In which a man from Bangladesh asks me about the Amish.

People came from many different countries to attend this wedding in Chennai. At the Pradhanam, the dinner given by the bride’s family the night before the ceremony, I sat next to a heart surgeon from India who had just helped start a hospital in Dhaka, Bangladesh.

He told me all about the work he was doing in Dhaka and what the conditions were like there—then, to my surprise, he wanted to ask me about the Amish people. He’d read news stories about the shootings of the five Amish schoolgirls.

He’d been stunned, he told me, by the way that the victims’ families had forgiven the killer. He found this so remarkable that he’d been using the Internet to find out as much as he could about the Amish and their beliefs.

“How could they show this forgiveness?” he asked. “I would never be able to forgive. But the murderer’s wife was invited to the funerals of the girls. This is a very great thing to do.”

I’d been thinking a lot about this story, myself. And to think that news of this generosity of spirit had traveled all around the world, to capture the imagination of a man in Bangladesh – that struck me as truly extraordinary.

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  • It is extraordinary. But consider as well that they bulldozed the school within ten days of the event. The complexity of our lives has caused us to deify the simple life (and the people who lead it) beyond reason.
    Do you really want to “move on and forget” having forgiven 10 days after someone kills your daughter? Are they so anxious to wash their hands of any disruption of their largely scripted lives?
    Does the lives of their daughters really mean so little to them? I call shenanigans.
    I don’t know. This drops them in my estimation.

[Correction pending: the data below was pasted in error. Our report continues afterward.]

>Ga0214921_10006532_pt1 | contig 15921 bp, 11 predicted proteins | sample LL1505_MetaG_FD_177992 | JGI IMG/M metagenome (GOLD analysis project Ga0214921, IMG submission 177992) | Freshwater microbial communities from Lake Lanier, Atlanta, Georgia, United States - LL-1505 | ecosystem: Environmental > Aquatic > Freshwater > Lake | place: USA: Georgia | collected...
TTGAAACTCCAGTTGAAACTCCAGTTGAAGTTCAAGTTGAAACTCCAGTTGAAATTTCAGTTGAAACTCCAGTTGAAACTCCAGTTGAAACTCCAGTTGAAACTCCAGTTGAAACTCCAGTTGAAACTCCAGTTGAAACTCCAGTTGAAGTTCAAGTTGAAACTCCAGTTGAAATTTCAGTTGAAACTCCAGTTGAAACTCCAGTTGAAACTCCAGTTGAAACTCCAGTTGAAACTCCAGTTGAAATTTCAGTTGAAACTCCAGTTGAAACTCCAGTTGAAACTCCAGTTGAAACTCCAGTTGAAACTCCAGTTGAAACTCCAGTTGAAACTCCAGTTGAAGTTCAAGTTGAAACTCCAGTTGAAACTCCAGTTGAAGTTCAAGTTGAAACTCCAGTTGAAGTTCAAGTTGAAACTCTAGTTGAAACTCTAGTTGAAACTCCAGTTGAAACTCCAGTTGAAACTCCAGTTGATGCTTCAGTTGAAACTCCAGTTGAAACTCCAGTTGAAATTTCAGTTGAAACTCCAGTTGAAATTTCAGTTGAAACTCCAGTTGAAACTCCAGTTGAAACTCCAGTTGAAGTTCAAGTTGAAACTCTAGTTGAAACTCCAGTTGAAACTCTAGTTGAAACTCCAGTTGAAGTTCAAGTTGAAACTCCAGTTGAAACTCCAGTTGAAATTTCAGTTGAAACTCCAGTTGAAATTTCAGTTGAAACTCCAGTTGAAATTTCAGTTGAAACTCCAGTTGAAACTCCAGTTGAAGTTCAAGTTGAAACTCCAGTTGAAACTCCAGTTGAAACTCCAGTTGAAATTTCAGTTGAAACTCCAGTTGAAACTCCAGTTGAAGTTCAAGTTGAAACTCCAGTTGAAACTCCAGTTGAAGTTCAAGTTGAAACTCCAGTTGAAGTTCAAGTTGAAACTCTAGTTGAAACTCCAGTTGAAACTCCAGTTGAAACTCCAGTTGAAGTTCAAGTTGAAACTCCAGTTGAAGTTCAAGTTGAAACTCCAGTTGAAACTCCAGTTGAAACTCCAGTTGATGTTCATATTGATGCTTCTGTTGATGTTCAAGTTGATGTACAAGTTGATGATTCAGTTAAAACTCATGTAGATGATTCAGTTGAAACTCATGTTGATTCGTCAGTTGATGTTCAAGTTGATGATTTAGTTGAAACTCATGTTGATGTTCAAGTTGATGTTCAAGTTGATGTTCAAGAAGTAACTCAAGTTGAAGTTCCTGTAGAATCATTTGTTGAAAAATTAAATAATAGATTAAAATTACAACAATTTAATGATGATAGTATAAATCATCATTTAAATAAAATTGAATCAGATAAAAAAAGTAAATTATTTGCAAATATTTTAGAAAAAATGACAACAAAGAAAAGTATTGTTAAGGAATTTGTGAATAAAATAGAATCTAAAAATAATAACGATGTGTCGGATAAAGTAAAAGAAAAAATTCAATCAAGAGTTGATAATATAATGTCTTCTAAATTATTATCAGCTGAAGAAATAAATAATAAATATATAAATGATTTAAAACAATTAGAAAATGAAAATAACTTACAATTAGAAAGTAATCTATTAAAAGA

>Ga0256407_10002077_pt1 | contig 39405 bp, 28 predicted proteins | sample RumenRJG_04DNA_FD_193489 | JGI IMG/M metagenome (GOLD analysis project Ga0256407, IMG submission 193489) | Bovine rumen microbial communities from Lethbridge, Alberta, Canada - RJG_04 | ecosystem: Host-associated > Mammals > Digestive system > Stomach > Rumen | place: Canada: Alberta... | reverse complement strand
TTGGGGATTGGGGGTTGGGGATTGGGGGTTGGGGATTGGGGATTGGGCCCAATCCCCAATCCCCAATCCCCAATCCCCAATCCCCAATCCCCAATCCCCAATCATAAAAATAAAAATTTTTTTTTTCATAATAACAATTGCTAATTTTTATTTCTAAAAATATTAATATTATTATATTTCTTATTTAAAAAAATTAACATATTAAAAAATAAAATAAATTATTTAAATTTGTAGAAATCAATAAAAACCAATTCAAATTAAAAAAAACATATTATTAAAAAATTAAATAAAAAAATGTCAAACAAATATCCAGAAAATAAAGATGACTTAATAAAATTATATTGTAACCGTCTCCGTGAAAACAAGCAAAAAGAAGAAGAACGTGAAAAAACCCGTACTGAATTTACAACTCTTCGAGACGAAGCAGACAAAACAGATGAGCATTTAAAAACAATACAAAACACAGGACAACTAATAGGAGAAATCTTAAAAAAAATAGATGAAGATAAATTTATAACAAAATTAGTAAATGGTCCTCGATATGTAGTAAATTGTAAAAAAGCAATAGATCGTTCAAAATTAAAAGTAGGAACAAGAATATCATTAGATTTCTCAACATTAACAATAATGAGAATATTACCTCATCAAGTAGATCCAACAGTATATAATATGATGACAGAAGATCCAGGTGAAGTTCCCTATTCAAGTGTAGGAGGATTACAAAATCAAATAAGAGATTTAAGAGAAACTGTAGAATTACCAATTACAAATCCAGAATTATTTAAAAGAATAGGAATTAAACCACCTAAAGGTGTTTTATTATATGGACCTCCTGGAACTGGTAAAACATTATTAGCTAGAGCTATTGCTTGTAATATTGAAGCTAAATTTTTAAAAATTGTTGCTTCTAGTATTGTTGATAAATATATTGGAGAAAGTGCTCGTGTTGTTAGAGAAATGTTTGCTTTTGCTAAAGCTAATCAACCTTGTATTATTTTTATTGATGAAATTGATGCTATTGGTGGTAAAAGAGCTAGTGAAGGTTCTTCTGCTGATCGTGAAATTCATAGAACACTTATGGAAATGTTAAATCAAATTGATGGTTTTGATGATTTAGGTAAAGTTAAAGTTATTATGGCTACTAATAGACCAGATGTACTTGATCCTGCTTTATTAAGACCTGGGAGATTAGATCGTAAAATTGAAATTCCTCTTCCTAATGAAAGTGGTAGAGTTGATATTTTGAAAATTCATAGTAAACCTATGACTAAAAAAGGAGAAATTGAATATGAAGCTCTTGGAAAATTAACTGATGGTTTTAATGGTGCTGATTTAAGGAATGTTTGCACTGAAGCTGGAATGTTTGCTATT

• I have mixed feelings about the Amish. I admire their morality, but what if the rest of the world were like that? Who would build the universities and hospitals?

  • great post. i also love how now the Amish of that community are totally befuddled and overwhelmed by the millions that poured in in donations after the tragedy. these little things are like diamonds of humanity. small, but so valuable.

  • Pat Nease

    I like your happiness columns, but I don’t understand how you could sincerely find it extraordinary that this kind of forgiveness could resonate around the world. Gandhi?

  • I hadn’t heard that they bulldozed the school. Interesting. But then how could you ask children to go back in there, after what had happened?
    I suppose the fact that this story had resonated all the way to Bangladesh particularly struck me because it shows the power of the Internet to make relatively small events widely known, in a flash, and also, it shows the power of the decisions made by ordinary people, as opposed to those deliberately acting on the world stage.

  • Funchilde, I suspect the Amish were befuddled by the generosity of the outside world because they are so accustomed to taking care of themselves within their own community. They didn’t expect aid from anyone outside their community, I’m sure.
    Mad William, I’m sure their daughters meant a lot to them, but their culture is different than ours. They are peaceful and forgiving people who trust and believe in God’s grand plan. We may not understand it, but it’s not ours to understand. ~Monica